Demonstration of: How to Succesfully Flare Stainless Steel Aircraft Tubing

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Tom.Brink's picture
Demonstration of: How to Succesfully Flare Stainless Steel Aircraft Tubing


Helpful Hints for using the RFT-37 degree flaring tool

If you prefer this on paper, Print PDF of this Document

Results not guaranteed, but these examples should greatly improve your chances for a great job at flaring Seamless Stainless Steel Tubing, like MIL-T-8504 or MIL-T-8808. The actual specification for Single Flares can be found in specification MS33584, or it's superseding version as applicable. None of these examples are for Double Flares.

(1) Rough Cut Stainless Tubing, needs to be cleaned up.

When working with Seamless Stainless Steel Aircraft Tubing, DO NOT use a conventional tube cutter, (sharp little rolling blade opposed by two little barrel rollers). It would pinch down the diameter and "work harden" the material very quickly.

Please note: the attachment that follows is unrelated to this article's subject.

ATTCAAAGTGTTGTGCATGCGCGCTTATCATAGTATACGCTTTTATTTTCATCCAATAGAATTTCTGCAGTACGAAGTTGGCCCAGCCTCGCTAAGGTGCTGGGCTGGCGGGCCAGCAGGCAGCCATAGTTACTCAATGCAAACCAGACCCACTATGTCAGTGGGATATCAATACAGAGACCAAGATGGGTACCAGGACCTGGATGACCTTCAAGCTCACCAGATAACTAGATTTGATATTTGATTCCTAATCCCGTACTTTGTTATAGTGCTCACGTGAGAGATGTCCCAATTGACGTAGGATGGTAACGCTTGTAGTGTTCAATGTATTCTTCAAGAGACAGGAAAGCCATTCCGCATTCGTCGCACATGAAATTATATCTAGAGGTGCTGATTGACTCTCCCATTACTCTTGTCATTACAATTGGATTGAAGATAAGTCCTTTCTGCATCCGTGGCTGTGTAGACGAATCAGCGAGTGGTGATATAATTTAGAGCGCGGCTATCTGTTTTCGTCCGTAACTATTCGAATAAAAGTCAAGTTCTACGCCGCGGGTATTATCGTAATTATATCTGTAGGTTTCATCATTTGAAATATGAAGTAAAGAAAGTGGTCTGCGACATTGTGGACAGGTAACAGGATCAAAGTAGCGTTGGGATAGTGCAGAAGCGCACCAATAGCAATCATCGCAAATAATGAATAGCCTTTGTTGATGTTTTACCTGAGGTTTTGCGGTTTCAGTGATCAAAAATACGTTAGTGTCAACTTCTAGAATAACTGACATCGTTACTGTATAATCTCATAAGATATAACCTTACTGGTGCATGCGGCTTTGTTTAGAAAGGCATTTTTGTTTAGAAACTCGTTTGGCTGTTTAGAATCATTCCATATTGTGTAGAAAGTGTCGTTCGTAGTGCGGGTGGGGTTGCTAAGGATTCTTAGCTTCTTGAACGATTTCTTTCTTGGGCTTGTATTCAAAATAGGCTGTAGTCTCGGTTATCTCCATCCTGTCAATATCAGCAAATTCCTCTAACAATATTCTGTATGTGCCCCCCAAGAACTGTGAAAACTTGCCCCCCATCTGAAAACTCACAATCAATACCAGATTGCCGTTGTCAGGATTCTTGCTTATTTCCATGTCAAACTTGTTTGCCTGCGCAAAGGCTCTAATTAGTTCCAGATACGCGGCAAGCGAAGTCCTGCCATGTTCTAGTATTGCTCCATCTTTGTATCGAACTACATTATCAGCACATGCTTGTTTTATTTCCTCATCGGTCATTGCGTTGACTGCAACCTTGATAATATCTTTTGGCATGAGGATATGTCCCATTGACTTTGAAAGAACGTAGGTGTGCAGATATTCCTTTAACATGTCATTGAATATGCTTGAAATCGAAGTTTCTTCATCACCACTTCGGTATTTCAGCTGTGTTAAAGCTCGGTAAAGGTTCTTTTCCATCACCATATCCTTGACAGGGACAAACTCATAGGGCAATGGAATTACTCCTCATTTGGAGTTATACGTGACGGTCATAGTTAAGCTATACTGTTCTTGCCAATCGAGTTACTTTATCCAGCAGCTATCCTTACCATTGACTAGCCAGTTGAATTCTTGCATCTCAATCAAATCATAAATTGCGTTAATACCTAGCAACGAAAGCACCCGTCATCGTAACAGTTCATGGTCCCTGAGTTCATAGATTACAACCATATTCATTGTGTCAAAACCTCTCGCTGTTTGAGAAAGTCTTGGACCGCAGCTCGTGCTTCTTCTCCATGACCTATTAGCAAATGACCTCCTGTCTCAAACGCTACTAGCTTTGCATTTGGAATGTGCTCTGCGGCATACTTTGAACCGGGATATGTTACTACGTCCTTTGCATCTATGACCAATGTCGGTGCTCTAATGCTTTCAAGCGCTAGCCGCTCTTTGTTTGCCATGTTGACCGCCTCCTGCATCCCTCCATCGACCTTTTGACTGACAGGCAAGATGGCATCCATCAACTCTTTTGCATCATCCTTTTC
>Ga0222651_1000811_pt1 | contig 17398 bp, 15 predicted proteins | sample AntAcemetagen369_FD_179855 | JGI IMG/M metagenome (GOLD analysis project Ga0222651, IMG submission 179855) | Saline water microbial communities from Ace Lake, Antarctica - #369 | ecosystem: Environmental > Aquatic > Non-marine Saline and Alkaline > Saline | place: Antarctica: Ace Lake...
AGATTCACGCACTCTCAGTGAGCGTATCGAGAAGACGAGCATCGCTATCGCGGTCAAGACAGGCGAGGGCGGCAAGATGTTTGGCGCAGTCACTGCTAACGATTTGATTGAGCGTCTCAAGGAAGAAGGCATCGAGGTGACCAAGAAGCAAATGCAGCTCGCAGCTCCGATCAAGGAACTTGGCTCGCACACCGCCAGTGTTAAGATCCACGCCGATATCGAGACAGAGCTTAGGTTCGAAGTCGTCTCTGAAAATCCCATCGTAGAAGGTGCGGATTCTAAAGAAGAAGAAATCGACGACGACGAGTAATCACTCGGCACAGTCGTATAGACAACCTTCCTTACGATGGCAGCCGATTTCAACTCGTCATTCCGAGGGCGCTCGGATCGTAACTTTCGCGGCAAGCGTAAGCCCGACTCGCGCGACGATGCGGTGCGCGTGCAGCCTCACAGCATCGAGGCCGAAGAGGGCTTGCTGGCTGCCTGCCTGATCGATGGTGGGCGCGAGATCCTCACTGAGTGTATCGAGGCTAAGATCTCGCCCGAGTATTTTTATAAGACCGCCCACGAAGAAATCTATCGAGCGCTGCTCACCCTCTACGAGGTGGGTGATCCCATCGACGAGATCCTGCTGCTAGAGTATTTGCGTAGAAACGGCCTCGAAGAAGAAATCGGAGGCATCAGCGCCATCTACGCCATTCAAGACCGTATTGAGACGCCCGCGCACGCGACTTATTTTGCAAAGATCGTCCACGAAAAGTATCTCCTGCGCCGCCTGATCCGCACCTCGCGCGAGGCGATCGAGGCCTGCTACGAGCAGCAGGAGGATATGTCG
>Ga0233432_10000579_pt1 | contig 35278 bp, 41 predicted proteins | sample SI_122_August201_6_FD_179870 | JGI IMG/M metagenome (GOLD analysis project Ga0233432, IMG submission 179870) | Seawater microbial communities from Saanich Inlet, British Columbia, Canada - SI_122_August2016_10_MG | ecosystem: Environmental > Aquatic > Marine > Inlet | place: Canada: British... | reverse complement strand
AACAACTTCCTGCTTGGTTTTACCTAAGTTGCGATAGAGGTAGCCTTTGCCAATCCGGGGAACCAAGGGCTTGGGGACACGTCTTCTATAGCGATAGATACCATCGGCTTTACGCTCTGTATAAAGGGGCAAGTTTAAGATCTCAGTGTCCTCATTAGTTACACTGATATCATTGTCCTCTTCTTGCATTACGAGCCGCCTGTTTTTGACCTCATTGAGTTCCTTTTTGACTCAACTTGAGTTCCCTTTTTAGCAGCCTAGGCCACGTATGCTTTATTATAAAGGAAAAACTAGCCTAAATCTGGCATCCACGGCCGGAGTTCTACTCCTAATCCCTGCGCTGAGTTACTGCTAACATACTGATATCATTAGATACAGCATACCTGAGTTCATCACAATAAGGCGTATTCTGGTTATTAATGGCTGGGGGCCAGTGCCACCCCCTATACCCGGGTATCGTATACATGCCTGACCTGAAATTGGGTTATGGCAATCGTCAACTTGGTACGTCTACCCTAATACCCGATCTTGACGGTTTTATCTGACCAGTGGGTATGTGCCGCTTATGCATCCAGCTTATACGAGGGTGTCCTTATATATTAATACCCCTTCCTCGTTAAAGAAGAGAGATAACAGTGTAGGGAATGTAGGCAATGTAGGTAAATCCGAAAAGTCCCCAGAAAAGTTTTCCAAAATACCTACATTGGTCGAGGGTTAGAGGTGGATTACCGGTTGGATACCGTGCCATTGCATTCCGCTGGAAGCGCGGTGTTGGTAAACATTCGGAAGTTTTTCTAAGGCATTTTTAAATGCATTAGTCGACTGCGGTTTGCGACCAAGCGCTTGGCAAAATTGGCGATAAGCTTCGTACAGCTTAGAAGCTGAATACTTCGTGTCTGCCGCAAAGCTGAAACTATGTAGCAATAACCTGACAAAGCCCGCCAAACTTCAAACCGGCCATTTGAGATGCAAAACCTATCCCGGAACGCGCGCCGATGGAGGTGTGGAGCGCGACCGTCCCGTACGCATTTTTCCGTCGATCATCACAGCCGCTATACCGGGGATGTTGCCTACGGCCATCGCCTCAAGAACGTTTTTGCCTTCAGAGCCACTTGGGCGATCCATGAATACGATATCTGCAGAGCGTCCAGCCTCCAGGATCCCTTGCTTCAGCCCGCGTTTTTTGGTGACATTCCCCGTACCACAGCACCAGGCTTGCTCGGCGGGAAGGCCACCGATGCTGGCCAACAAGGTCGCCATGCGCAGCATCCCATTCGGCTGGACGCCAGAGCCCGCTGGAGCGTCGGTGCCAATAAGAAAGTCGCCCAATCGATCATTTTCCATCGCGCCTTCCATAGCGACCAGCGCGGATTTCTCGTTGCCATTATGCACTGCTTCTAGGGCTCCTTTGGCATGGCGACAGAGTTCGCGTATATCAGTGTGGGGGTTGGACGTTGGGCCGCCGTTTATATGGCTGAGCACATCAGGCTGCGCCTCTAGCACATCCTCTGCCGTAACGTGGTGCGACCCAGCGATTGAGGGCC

(2) Placing the Rough Cut Tube in the flaring tools clamp bar, NOTICE that you will trim the rough end off from this side with a hacksaw.

(3) Also notice that the bar face that the hacksaw will be gliding against is clamped tightly in the vise with the side that does not have the recess for the flare, facing toward you. This is just being used as a convenient and accurate tubing clamp.

(4) Preferably using a 32 teeth per inch (or more) Bi-Metallic hacksaw blade, start cutting using light pressure and smooth even strokes. Keep the blade flat and up against the Flaring Tool Bar. The bar is made of very hard high quality steel and should not be adversely affected.

(5) Once you get going it will be a little easier and will cut the fastest though the middle. Remember to not exert too much pressure on the tubing, this is even more important with the thinner walled tube as rough handling could make it out of round.